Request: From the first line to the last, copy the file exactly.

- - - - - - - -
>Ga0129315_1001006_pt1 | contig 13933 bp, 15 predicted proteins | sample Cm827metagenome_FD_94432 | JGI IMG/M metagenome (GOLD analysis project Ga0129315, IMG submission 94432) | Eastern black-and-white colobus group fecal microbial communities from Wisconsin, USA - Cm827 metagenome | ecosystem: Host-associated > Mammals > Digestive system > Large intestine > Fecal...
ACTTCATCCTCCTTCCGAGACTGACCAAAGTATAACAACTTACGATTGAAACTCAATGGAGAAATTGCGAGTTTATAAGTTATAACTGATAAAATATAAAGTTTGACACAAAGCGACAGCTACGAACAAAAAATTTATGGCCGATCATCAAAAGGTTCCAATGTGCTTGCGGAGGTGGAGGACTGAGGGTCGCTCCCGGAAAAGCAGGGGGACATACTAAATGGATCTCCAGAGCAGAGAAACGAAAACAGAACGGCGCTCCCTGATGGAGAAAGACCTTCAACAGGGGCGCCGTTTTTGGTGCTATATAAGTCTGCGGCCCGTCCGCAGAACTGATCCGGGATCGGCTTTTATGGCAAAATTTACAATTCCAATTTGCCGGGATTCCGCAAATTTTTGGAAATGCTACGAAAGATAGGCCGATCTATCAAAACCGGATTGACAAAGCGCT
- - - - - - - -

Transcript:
>Ga0129315_1001006_pt1 | contig 13933 bp, 15 predicted proteins | sample Cm827metagenome_FD_94432 | JGI IMG/M metagenome (GOLD analysis project Ga0129315, IMG submission 94432) | Eastern black-and-white colobus group fecal microbial communities from Wisconsin, USA - Cm827 metagenome | ecosystem: Host-associated > Mammals > Digestive system > Large intestine > Fecal...
ACTTCATCCTCCTTCCGAGACTGACCAAAGTATAACAACTTACGATTGAAACTCAATGGAGAAATTGCGAGTTTATAAGTTATAACTGATAAAATATAAAGTTTGACACAAAGCGACAGCTACGAACAAAAAATTTATGGCCGATCATCAAAAGGTTCCAATGTGCTTGCGGAGGTGGAGGACTGAGGGTCGCTCCCGGAAAAGCAGGGGGACATACTAAATGGATCTCCAGAGCAGAGAAACGAAAACAGAACGGCGCTCCCTGATGGAGAAAGACCTTCAACAGGGGCGCCGTTTTTGGTGCTATATAAGTCTGCGGCCCGTCCGCAGAACTGATCCGGGATCGGCTTTTATGGCAAAATTTACAATTCCAATTTGCCGGGATTCCGCAAATTTTTGGAAATGCTACGAAAGATAGGCCGATCTATCAAAACCGGATTGACAAAGCGCT